The Tampa Bay area recorded 1,115 cases and 29 deaths on Tuesday, with Hillsborough County recording the most new cases and Pinellas County seeing the most deaths.

Throughout the pandemic, Hillsborough has led the Tampa Bay area in caseloads and has the fourth most cases of any Florida county. Pinellas has led the area in deaths, largely because of outbreaks in long-term care facilities, which are responsible for about 69 percent of deaths countywide.

The deaths logged on Tuesday include 11 in Pinellas, 10 in Polk, five in Manatee, two in Pasco and one in Hillsborough.

Those who died include a 94-year-old man in Hillsborough; 57-, 63- and 79-year-old men and 86- and 88-year-old women in Manatee; two 51-year-old women in Pasco; 56-, 69-, 74-, 78-, 79-, 87-, 88-, 89-, 90- and 92-year-old men and an 83-year-old woman in Pinellas; and in Polk, 75-, 83-, 90- and 90-year-old men and 54-, 60-, 65-, 78-, 78- and 80-year-old women.

As of the latest counts, Hillsborough has 24,550 cases and 247 deaths; Pinellas has 13,925 cases and 336 deaths; Polk has 10,072 cases and 187 deaths; Manatee has 6,871 cases and 151 deaths; Pasco has 5,161 cases and 59 deaths; Hernando has 1,229 cases and 15 deaths; and Citrus has 874 cases and 17 deaths.

Florida coronavirus cases by age group

Doctors say older people are at a greater risk to developing severe symptoms from COVID-19, which makes Florida especially vulnerable.

What’s happening with hospitals?

Average hospitalizations have trended upward throughout July, previously nearing about 400 people admitted per day. On Tuesday, Florida reached a weekly average of about 417 admissions a day.

Since March, 22,123 hospitalizations have come from coronavirus, about 6 percent of all infections.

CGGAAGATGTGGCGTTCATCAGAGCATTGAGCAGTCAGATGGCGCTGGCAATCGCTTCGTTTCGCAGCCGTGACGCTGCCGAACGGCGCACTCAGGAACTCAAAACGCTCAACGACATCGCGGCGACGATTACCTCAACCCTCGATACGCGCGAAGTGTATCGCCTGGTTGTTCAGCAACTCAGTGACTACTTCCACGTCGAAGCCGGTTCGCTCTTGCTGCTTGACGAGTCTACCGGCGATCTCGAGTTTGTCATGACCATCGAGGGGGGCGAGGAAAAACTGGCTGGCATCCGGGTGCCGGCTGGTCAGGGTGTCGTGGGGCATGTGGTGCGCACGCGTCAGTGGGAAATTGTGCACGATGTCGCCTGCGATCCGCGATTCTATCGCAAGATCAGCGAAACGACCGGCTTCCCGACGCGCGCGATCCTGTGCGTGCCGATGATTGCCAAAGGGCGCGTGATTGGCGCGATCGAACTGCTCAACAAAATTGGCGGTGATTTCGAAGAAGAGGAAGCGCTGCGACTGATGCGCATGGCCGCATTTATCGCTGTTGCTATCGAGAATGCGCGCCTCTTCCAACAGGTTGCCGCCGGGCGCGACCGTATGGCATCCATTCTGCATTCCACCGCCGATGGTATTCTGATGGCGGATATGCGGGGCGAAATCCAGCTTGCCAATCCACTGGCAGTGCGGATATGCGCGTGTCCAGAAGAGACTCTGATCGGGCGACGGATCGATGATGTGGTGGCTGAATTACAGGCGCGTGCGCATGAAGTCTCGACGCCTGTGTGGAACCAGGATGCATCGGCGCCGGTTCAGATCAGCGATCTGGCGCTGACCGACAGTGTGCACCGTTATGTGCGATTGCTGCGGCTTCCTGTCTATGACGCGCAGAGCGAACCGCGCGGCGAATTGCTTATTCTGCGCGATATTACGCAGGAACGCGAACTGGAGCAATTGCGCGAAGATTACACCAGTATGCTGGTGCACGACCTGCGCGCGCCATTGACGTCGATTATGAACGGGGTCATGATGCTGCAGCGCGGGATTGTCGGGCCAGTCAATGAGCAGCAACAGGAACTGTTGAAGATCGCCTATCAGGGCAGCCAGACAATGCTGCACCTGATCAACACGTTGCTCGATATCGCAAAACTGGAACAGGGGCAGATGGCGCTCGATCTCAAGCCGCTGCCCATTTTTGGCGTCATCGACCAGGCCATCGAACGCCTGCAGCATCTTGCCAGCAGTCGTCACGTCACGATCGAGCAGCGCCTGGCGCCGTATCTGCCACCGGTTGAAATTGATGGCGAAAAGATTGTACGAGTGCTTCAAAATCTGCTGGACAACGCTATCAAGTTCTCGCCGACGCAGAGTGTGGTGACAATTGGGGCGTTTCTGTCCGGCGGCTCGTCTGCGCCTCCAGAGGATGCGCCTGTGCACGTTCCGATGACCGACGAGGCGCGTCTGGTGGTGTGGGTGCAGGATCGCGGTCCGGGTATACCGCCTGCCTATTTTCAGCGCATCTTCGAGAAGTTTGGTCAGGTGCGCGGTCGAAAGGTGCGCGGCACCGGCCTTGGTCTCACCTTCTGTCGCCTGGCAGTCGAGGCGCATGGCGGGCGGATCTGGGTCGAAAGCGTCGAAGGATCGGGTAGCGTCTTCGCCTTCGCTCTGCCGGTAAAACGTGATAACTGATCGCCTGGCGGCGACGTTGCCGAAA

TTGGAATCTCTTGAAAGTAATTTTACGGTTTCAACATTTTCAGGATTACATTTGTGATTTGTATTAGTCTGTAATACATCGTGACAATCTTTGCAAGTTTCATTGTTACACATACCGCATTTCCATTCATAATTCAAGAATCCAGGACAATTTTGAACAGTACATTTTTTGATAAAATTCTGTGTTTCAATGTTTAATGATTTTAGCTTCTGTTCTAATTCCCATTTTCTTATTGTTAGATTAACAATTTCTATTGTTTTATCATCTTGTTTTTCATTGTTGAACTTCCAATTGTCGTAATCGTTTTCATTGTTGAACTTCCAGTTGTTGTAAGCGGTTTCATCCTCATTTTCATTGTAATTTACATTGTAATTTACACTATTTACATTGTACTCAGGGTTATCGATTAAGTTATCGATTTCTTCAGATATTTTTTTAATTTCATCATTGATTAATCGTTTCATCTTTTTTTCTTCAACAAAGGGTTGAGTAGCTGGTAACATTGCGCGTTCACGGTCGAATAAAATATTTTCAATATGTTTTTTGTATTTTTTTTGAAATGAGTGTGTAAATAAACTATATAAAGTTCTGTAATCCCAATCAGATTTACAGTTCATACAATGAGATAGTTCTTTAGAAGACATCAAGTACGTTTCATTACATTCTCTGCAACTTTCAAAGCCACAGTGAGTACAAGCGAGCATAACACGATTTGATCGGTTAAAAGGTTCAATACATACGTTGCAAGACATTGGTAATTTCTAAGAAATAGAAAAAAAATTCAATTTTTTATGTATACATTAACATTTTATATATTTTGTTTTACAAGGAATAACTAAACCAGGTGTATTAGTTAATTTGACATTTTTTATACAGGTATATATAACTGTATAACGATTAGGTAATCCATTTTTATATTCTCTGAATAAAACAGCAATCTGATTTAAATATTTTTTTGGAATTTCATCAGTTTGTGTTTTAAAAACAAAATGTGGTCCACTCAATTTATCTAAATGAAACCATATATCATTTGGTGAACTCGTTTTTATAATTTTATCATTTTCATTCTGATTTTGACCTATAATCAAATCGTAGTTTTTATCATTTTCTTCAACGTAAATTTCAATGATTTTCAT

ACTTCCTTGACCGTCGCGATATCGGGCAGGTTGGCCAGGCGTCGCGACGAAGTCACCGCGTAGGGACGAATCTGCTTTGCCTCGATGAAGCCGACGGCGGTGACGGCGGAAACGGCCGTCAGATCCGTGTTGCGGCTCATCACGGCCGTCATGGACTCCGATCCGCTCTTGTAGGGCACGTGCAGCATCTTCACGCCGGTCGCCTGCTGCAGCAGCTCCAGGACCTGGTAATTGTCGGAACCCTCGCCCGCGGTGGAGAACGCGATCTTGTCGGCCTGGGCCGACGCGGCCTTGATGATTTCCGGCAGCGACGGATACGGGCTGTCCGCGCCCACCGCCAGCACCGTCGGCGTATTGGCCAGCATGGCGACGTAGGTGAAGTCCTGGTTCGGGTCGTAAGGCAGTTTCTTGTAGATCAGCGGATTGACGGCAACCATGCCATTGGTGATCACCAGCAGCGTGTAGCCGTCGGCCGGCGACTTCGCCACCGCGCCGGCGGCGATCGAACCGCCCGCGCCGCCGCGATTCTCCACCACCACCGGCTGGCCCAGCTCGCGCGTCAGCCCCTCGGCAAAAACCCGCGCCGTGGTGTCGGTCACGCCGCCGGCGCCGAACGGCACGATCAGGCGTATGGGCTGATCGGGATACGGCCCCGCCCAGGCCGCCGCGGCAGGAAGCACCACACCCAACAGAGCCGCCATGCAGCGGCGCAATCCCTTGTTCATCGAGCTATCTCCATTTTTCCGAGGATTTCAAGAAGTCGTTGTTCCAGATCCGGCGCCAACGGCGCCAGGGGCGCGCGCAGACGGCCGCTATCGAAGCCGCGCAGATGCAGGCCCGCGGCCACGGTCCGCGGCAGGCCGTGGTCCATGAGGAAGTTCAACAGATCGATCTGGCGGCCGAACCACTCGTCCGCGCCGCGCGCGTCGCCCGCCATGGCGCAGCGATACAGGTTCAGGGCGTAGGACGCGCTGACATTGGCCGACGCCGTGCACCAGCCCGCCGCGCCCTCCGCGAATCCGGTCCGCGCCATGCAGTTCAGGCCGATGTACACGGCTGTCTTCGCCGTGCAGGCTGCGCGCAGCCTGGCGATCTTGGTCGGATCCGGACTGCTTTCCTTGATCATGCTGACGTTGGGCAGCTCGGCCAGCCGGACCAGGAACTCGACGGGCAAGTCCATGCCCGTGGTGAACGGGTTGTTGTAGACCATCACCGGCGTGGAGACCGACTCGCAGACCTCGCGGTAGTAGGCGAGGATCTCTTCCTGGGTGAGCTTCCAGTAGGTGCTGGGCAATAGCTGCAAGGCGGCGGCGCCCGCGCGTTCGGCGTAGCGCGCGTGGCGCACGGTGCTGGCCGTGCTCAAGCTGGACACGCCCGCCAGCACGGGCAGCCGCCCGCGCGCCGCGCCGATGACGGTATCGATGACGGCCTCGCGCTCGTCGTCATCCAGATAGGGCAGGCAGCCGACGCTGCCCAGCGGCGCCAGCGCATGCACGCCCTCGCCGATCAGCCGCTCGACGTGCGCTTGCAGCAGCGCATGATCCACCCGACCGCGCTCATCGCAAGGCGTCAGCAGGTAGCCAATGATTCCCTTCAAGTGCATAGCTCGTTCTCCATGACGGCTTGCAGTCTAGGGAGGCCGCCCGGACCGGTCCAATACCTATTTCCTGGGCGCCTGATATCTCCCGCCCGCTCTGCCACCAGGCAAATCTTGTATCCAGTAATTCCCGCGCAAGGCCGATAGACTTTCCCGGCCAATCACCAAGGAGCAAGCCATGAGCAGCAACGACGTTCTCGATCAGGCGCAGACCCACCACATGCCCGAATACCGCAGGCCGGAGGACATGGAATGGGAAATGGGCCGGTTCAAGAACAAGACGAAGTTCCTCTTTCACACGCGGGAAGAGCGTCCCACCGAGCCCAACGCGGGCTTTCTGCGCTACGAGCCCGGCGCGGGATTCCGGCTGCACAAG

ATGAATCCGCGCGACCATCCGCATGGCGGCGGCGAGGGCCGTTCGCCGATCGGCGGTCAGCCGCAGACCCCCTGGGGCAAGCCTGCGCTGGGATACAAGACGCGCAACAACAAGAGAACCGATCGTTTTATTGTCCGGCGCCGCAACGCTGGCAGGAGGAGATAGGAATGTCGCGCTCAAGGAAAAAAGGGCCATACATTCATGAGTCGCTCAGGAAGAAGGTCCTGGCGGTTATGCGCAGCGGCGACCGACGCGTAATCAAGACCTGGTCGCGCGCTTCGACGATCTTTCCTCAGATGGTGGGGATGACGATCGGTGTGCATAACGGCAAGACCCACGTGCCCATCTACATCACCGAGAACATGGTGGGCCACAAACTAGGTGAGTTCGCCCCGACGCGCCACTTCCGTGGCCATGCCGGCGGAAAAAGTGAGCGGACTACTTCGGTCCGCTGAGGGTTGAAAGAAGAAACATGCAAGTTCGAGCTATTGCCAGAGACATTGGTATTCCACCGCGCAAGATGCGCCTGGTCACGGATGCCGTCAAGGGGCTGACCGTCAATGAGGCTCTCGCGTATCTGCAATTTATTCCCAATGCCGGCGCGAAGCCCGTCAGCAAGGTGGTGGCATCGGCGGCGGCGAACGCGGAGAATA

As of Tuesday morning, just under 9,500 people statewide are in the hospital with the virus. About 1,600 are in the Tampa Bay area.

About 23 percent of hospital beds and 17 percent of ICU beds are open statewide, according to ACHA. In the Tampa Bay area, about 22 percent of hospital beds and 12 percent of ICU beds are available.

In the Tampa Bay area, hospitals are experiencing a surge in coronavirus patients. Hundreds of nurses have been brought in to help treat the new wave of patients. Dr. Jason Wilson, an emergency room doctor at Tampa General Hospital, said while in March and April Tampa General would get about 15 new patients a day with the virus, now they get 70 or more, with about 40 percent ending up in the ICU.

In Miami-Dade County, the COVID-19 epicenter in Florida, hospitals have also felt tremendous strain, according to the Miami Herald. Hospitals are seeing their admission rate double in July compared to what it was in April.

Since Florida began recording current hospital data 10 days ago, Tolbert said there’s been a 36 percent increase in hospital admissions.

Tolbert said bed availability is an important metric to look at, even as hospitals expand their surge capacity. Staffing and space can still be an issue, she said.

“In some ways the lack of a more cohesive national response to this pandemic is challenging for states,” Tolbert said. “They’re sort of acting on their own as opposed to having a coordinated national strategy where resources can be deployed as needed.”

Across the United States, hospitalizations are reaching near record-high levels, according to the Covid Tracking Project. In Arizona and Texas, medical staff are seeing huge demands in care and not enough staff to manage it. A hospital in Houston had to flip six surgical units into coronavirus care units, according to Vox.

In Arizona, the mayor of Tuscon told CNN patients may soon need to be sent to other states for treatment because of lack of space.

Hospital patients in Florid are still mostly older adults, Tolbert said, even as the share of new cases among young people swell.

“The problem is when you have so many younger people with the virus, they are inevitably spreading it to these older individuals,” she said.